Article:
Navajo Nation Declares Drought Emergency

Jul 2, 2013

Plants and dunes on the Navajo Nation.
Credit Margaret Hiza-Redsteer, USGS Flagstaff, AZ / USGS

Navajo President Ben Shelley has declared a state of emergency for drought conditions on the Navajo Nation. Officials are concerned ongoing drought may be creating unsafe conditions for people who need drinkable water.

More than 40 percent of homes on the Navajo Nation don't have access to water infrastructure, and small lakes and ponds used for livestock on the reservation are losing water or drying up completely.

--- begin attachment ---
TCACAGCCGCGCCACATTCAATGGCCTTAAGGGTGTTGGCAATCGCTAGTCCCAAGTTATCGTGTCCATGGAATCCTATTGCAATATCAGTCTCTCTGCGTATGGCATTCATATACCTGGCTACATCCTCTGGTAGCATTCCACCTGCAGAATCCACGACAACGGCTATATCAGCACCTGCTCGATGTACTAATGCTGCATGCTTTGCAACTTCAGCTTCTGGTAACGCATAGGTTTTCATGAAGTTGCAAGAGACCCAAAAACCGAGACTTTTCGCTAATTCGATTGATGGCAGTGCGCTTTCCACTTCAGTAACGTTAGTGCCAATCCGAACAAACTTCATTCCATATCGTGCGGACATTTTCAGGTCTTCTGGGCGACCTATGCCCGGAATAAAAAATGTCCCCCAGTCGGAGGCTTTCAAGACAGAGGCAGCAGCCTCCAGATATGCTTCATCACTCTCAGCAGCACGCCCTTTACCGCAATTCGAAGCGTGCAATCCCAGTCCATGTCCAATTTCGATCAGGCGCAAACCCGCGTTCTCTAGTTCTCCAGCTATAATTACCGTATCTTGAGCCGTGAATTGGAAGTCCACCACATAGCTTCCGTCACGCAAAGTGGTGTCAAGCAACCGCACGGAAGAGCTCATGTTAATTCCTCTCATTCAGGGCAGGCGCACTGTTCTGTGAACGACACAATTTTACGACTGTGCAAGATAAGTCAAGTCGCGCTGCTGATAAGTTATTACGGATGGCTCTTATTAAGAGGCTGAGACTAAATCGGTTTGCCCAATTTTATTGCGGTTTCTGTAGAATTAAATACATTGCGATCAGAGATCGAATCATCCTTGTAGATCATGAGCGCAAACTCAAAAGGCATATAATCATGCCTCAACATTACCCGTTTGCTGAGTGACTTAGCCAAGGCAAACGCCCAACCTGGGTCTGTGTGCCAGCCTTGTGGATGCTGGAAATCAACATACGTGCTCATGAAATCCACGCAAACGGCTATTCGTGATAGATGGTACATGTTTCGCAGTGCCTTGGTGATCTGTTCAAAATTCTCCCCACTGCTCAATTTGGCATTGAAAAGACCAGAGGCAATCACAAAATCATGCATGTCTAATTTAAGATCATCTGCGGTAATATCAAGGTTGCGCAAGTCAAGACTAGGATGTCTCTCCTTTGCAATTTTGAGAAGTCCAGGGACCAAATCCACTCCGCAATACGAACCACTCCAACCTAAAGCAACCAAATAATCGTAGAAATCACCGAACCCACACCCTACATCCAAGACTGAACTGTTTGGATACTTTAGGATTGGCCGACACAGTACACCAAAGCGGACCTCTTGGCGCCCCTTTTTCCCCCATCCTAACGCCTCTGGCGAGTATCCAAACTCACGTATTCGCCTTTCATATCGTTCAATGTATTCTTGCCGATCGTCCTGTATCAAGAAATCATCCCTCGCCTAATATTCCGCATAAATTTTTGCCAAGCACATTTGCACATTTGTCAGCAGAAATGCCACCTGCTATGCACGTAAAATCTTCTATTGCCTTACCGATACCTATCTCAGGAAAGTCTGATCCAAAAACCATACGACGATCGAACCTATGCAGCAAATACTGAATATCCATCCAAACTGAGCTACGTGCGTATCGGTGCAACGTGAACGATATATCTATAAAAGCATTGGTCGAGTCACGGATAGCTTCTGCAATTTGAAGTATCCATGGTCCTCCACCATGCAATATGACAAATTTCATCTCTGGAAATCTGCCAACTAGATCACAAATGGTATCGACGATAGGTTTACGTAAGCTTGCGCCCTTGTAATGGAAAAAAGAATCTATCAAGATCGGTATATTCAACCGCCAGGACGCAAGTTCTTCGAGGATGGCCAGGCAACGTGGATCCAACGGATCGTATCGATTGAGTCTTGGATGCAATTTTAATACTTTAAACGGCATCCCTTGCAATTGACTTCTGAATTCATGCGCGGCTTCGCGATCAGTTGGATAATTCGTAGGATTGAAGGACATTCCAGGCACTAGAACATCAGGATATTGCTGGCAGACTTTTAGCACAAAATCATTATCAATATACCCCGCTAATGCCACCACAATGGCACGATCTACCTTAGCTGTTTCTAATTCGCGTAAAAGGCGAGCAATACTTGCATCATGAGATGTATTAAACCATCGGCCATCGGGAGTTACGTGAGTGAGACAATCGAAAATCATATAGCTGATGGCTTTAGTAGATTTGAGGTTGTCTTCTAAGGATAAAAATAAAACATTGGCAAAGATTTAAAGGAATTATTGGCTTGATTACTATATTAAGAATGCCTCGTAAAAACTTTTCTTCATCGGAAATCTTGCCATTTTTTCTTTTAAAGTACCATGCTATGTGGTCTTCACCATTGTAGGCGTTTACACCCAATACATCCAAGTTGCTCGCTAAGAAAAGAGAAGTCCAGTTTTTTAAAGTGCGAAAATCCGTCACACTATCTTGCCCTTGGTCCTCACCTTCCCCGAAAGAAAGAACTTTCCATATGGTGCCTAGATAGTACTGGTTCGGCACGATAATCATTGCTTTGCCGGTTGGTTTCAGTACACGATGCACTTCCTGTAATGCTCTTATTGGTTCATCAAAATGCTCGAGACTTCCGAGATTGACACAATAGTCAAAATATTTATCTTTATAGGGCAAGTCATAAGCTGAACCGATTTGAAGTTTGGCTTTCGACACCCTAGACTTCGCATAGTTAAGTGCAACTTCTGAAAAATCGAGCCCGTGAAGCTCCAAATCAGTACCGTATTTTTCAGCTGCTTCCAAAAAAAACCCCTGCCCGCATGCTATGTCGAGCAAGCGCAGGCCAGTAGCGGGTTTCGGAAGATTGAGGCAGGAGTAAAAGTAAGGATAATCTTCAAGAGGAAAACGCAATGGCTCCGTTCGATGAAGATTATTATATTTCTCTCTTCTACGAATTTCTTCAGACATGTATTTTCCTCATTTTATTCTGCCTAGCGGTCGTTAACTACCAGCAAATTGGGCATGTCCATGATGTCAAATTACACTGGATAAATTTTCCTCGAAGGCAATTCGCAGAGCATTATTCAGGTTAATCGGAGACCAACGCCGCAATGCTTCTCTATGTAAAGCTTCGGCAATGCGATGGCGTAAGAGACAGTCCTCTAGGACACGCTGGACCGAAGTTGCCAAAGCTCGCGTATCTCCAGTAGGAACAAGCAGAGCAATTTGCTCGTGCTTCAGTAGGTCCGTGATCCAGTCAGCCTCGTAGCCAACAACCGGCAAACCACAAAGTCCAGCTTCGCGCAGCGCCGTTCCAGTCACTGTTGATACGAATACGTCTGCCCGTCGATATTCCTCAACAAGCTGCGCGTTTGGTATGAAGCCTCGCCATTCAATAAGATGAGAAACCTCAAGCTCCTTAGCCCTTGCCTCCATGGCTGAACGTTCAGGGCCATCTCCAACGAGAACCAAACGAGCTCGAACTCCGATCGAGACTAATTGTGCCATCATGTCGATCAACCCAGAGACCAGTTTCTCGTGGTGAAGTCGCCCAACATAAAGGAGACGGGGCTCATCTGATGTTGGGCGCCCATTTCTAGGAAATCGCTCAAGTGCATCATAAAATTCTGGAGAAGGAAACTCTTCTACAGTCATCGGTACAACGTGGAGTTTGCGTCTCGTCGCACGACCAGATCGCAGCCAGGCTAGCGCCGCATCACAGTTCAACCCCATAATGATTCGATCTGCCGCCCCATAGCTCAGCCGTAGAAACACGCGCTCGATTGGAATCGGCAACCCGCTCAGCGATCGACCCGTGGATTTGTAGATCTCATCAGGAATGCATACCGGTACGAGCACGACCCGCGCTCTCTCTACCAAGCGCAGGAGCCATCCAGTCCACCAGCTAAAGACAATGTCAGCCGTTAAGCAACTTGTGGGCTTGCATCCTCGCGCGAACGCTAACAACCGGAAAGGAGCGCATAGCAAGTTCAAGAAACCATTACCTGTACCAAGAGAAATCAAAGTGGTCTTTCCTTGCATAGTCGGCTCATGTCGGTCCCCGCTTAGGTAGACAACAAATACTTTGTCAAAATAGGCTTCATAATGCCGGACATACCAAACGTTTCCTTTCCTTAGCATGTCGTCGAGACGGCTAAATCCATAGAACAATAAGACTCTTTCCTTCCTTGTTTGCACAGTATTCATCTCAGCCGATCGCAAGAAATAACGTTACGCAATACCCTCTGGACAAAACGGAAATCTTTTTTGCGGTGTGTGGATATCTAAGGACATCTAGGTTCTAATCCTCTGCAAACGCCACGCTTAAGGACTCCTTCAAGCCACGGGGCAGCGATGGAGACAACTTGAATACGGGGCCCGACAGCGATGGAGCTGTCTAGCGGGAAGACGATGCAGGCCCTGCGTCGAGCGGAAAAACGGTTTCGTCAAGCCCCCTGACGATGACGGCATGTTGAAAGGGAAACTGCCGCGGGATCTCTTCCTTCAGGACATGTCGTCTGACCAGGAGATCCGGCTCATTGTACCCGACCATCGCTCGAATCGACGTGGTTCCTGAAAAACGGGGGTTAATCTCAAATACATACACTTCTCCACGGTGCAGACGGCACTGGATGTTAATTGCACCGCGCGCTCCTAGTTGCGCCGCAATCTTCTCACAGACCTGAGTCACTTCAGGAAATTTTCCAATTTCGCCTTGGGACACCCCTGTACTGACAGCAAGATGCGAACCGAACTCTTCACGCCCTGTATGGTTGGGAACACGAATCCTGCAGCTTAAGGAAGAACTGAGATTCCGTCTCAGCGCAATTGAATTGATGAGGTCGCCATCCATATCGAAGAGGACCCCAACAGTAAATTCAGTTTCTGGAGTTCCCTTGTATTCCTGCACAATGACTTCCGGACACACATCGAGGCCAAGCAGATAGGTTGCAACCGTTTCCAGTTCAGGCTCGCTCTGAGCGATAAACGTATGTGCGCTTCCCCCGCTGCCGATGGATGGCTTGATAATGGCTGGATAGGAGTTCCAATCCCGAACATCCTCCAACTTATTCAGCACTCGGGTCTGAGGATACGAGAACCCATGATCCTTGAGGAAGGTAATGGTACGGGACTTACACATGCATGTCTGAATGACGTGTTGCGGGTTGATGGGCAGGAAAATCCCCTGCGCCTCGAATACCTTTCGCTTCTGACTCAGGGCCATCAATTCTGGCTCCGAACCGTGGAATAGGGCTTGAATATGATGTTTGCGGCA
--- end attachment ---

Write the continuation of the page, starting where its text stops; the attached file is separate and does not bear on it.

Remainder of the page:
Erny Zah is a spokesman for the Navajo Nation. He says with drought taking it's toll and no access to running water, some people may turn to drinking water from shallow wells meant for livestock.

“Because they are shallow, they're not drilled as deep as what we would use for drinking water,” says Zah. “So since they're shallow, what happens is that the top soil sometimes leaks into these wells, so we could have arsenic, we could have uranium - trace amounts that are okay for livestock, but for human consumption they could definitely do some damage.”

Zah says the declaration allows the Navajo Nation to apply to FEMA for emergency funds, and to appeal to the White House for a federal disaster designation.